Readings: Wisdom 3:1-6,9; Psalm 23; Romans 14:7-9,10b-12; Matthew 6:1-12a
Margaret, Marcy, Maria, Phil, on behalf of this parish community and the whole Church, I extend to you our condolences.
The death of a parent is hard, as you know well. But the death of our Mom is especially hard. It can feel like the utter destruction we heard in the first reading. We have a special connection with our Moms, because she was our home for the first months of our lives. Her heart is the first heartbeat, we heard. Because of this connection, our grief, our sadness, our pain, is different from other deaths we’ve experienced.
But, at the same time, because of our faith, we may be experiencing joy. Joy our Mom is no longer suffering from her illness and other pains in this world, and is at peace. Joy she may be reunited with others that have gone before her, even dancing. Joy, that she may be, right now, blessed by being in the visible presence of God.
Examining Lorraine’s life from the outside, many would conclude she had a difficult life. She experienced more deaths than many of us will – her husband Phillip at an early age, her daughter Laurie, grandson Chris, and son-in-law Tim along with others. She struggled through situations and challenges that some knew about, and many that only she knew. There had to be many times where she felt like she was walking through a dark valley.
And yet, through all of this, she almost always had a smile, a laugh, she was a joyful person. We may have wondered, how she did it. How she was able to be joyful and happy with everything going on in her life? I think it was because she knew who was walking beside her. She recognized and acknowledged her companion on the journey. Through all these dark valleys, where she too often, found herself, she saw God was with her.
In the gospel reading, we hear the story of Jesus, going up onto a hill above the Sea of Galilee, sitting down, and teaching his disciples the beatitudes. Jesus didn’t want them to “memorize” a bunch of rules. He wanted to teach them how to change their lives, so they would become the person God created them to be. Based on what I know of Lorraine, it would not surprise me to hear some of her students say, that is how Lorraine taught.
In Paul’s letter to the Romans, we hear Paul saying none of us lives for oneself, and no one dies for oneself, because if we live or die, we do it for the Lord. For me, this describes Lorraine. She had become the person God created her to be, by spending her life teaching others. And even now, in her death, she is still teaching.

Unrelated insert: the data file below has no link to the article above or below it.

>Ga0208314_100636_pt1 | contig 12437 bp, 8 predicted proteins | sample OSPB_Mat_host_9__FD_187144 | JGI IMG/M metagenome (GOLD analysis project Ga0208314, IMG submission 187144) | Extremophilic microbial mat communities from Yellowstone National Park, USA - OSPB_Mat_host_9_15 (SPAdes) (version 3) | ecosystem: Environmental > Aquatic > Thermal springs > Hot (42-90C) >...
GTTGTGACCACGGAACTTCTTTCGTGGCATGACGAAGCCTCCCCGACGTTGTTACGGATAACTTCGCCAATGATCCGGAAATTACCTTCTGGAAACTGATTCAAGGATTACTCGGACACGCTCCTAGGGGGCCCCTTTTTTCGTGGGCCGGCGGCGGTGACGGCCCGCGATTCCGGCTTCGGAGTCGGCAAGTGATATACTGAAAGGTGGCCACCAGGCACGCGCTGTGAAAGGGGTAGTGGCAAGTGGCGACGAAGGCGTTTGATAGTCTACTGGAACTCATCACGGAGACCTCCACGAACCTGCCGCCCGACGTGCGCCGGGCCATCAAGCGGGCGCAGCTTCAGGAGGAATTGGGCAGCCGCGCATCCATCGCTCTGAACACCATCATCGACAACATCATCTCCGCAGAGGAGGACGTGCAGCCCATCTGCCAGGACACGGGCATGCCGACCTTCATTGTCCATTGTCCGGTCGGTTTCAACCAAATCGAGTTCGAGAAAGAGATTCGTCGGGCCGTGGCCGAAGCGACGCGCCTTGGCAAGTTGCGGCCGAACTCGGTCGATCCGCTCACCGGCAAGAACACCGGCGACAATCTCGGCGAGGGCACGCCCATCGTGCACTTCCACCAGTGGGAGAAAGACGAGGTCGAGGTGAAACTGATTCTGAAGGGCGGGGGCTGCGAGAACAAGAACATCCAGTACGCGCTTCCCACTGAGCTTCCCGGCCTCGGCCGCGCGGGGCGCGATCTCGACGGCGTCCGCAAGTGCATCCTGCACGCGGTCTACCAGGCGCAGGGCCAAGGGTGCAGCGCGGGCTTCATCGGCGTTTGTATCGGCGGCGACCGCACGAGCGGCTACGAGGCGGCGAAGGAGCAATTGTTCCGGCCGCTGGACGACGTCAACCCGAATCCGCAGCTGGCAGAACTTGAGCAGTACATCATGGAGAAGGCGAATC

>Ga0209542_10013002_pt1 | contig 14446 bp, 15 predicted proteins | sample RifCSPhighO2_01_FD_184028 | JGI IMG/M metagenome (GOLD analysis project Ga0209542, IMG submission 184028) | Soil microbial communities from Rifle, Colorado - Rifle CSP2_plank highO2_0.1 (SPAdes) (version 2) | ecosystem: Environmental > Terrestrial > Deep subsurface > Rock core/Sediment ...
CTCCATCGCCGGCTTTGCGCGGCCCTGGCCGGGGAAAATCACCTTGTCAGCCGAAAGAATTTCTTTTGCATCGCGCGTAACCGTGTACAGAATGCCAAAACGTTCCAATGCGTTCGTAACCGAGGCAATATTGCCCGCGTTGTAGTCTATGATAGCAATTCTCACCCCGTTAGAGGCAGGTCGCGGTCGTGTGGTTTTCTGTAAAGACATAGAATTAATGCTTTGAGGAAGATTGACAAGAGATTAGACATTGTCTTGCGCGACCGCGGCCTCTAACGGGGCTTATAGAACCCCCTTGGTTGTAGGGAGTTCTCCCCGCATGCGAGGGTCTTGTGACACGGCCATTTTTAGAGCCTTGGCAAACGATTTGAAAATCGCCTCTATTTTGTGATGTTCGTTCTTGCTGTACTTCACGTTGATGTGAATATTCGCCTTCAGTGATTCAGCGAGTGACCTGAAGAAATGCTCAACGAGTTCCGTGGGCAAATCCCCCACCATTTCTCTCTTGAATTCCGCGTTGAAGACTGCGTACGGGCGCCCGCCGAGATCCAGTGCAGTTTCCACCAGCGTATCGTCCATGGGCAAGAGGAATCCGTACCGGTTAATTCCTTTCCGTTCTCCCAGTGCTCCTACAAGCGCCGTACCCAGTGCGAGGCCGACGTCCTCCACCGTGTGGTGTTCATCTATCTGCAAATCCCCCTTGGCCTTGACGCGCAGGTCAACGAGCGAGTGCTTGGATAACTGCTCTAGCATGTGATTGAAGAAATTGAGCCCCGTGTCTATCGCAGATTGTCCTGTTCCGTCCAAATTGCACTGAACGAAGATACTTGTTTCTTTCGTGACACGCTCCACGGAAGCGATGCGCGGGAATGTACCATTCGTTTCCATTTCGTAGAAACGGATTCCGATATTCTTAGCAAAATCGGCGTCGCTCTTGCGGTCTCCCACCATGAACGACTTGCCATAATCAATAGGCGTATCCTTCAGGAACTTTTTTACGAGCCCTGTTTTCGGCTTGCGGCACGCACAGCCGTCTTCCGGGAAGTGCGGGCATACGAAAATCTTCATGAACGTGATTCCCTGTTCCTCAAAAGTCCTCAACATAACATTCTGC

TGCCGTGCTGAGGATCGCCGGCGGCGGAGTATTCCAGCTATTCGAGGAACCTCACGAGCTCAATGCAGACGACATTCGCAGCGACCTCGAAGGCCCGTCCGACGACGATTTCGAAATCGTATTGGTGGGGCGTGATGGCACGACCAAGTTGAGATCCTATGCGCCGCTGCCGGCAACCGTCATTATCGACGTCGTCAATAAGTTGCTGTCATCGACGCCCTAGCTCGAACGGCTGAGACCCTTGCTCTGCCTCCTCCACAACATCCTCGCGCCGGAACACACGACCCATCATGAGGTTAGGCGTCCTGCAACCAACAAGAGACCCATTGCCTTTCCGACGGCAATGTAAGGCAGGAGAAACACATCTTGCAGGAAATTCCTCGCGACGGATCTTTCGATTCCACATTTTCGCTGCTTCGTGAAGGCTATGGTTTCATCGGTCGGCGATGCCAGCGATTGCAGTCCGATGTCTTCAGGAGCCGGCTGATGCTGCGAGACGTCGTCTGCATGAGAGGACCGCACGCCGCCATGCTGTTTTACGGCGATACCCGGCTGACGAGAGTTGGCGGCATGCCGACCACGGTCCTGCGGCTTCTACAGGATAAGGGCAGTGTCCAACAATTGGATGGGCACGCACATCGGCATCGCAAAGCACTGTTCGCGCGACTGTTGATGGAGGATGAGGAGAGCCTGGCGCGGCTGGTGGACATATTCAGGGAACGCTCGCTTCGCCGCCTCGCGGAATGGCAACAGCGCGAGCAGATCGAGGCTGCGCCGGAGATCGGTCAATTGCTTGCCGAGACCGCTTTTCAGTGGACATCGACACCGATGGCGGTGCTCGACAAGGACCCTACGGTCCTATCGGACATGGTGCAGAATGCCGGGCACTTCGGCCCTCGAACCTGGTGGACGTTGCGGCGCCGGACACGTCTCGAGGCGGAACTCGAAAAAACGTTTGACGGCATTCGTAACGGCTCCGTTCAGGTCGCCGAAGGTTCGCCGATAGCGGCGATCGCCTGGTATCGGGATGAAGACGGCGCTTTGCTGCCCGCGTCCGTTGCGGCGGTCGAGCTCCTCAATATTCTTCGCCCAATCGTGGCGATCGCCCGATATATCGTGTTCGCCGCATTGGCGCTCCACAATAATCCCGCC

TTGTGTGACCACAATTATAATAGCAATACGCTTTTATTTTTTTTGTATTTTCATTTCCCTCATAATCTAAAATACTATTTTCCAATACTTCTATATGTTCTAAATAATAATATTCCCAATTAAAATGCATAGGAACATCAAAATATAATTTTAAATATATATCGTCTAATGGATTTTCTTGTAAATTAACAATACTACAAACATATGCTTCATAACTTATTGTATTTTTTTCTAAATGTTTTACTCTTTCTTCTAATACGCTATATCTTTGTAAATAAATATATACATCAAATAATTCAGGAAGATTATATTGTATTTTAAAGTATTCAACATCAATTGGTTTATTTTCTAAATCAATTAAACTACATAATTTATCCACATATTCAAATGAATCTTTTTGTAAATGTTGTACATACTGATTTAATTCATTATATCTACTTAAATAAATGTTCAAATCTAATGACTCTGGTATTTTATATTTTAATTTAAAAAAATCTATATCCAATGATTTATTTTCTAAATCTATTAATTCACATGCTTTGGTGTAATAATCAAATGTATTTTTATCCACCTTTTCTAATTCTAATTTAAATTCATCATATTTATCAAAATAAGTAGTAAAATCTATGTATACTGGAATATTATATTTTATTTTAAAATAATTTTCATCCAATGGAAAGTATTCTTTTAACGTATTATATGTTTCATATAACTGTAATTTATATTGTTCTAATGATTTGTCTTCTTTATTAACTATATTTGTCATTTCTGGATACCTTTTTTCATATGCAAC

Lorraine died on the 1st Sunday of Lent. Lent is a time we are asked to focus on prayer, fasting and almsgiving. We pray so as to strengthen our relationship with God and learn what God created us to be. We fast and give alms to help us work on becoming that person. Over the next days and weeks of Lent, many of us will feel the pain of our separation from Lorraine, in some ways it will feel like a fast. It will be a time we may turn to God and ask for relief, in other words, we will be praying. Through Lorraine’s death, she continues to teach us, she is teaching us to pray.
Returning to the Gospel, we hear, “Blessed are they who mourn.” For those who are mourning, it doesn’t feel like a blessing. If we look around at all who are present, we will see some who are mourning, others who are here to provide comfort, and still others who are both mourning and providing comfort. Lorraine’s death created the mourners, which provided the opportunity for those who are providing comfort, to work on becoming the person God created them to be. Another lesson Lorraine is teaching us through her death.
On Tuesday morning, I altered my normal morning routine. My day typically starts in prayer, and this day was like most of my mornings, other than I started my prayer by reading the scriptures we just heard. As I continued with my regular prayers, I experienced a vision. This is something that has occurred to me before; I have discovered it is how God often communicates with me. I think this is one more lesson, Lorraine is trying to teach us.
In this vision, I saw a large dining room table. Seated in the center of one side of the table was Lorraine. Around the table were many familiar faces, including Lorraine’s husband Phillip, and her sisters and brothers that have gone before her, and many others. Everyone around the table was talking and laughing, eating and playing cards. It was a joyous place to be.
As I was taking all of this in, I noticed Lorraine would every-so-often, take a quick glace over her shoulder. So as I focused on her, I noticed each time she would take that quick glace behind her, there would be a small tear in the corner of her eye. But she had the biggest smile you could imagine. So as I watched her, I finally figured out the distant location she was glancing at each time she turned her head.
So I started focusing on that distant location. Initially I couldn’t see what was there, but as I concentrated on it, the picture became clearer. And as I stared, I eventually noticed it was people, many with familiar faces, the faces were familiar because many of those same faces are looking at me right now.
It was then that I finally figured it out. The tear in Lorraine’s eye was because she was separated from the people in the distance. The big smile was because, with God’s grace, one day, all those people would be with her, gathered around the same table.